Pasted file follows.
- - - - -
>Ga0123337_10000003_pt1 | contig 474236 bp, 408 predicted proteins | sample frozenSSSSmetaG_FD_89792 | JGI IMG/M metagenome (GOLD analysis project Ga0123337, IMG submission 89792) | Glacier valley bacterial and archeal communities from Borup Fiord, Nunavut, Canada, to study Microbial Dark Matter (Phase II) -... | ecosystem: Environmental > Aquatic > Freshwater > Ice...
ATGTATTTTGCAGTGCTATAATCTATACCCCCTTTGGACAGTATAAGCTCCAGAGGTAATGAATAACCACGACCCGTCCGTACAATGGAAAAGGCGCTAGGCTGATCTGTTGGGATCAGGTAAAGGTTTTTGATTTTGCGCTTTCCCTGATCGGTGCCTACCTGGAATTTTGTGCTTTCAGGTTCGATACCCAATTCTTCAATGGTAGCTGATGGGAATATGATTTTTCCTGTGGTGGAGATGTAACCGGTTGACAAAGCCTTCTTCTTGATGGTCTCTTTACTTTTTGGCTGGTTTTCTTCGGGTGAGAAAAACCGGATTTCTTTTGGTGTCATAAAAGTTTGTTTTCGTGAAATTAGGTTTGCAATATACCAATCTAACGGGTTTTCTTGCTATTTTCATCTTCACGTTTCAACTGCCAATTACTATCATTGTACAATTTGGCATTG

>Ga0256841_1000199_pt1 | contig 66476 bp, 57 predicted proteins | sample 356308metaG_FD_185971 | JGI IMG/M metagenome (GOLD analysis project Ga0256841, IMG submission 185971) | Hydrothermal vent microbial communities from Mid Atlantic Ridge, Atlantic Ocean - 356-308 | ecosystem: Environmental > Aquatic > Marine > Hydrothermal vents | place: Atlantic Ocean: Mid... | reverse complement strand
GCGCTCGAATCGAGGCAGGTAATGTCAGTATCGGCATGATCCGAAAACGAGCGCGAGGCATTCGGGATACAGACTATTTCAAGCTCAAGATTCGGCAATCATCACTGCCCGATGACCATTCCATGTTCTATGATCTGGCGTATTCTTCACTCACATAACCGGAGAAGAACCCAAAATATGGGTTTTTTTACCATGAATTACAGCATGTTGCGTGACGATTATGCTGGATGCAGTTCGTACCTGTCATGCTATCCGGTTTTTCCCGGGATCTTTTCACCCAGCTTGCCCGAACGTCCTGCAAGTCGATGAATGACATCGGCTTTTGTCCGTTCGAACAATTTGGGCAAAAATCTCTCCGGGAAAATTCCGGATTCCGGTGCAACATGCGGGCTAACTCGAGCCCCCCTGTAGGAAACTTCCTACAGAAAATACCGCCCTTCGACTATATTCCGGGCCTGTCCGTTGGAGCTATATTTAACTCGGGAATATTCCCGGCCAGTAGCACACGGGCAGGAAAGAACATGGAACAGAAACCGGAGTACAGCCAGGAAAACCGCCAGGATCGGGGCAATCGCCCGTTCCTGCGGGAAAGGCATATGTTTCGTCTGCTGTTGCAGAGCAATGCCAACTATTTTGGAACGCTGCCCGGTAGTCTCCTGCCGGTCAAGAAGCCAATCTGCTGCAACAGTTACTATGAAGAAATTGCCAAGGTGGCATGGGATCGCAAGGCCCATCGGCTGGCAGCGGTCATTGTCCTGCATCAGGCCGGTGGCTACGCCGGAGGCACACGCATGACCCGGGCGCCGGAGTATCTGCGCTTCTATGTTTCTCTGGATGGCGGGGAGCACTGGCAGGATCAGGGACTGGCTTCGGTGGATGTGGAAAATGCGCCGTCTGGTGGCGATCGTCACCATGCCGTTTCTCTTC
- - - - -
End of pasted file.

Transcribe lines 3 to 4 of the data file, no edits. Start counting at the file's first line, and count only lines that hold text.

>Ga0256841_1000199_pt1 | contig 66476 bp, 57 predicted proteins | sample 356308metaG_FD_185971 | JGI IMG/M metagenome (GOLD analysis project Ga0256841, IMG submission 185971) | Hydrothermal vent microbial communities from Mid Atlantic Ridge, Atlantic Ocean - 356-308 | ecosystem: Environmental > Aquatic > Marine > Hydrothermal vents | place: Atlantic Ocean: Mid... | reverse complement strand
GCGCTCGAATCGAGGCAGGTAATGTCAGTATCGGCATGATCCGAAAACGAGCGCGAGGCATTCGGGATACAGACTATTTCAAGCTCAAGATTCGGCAATCATCACTGCCCGATGACCATTCCATGTTCTATGATCTGGCGTATTCTTCACTCACATAACCGGAGAAGAACCCAAAATATGGGTTTTTTTACCATGAATTACAGCATGTTGCGTGACGATTATGCTGGATGCAGTTCGTACCTGTCATGCTATCCGGTTTTTCCCGGGATCTTTTCACCCAGCTTGCCCGAACGTCCTGCAAGTCGATGAATGACATCGGCTTTTGTCCGTTCGAACAATTTGGGCAAAAATCTCTCCGGGAAAATTCCGGATTCCGGTGCAACATGCGGGCTAACTCGAGCCCCCCTGTAGGAAACTTCCTACAGAAAATACCGCCCTTCGACTATATTCCGGGCCTGTCCGTTGGAGCTATATTTAACTCGGGAATATTCCCGGCCAGTAGCACACGGGCAGGAAAGAACATGGAACAGAAACCGGAGTACAGCCAGGAAAACCGCCAGGATCGGGGCAATCGCCCGTTCCTGCGGGAAAGGCATATGTTTCGTCTGCTGTTGCAGAGCAATGCCAACTATTTTGGAACGCTGCCCGGTAGTCTCCTGCCGGTCAAGAAGCCAATCTGCTGCAACAGTTACTATGAAGAAATTGCCAAGGTGGCATGGGATCGCAAGGCCCATCGGCTGGCAGCGGTCATTGTCCTGCATCAGGCCGGTGGCTACGCCGGAGGCACACGCATGACCCGGGCGCCGGAGTATCTGCGCTTCTATGTTTCTCTGGATGGCGGGGAGCACTGGCAGGATCAGGGACTGGCTTCGGTGGATGTGGAAAATGCGCCGTCTGGTGGCGATCGTCACCATGCCGTTTCTCTTC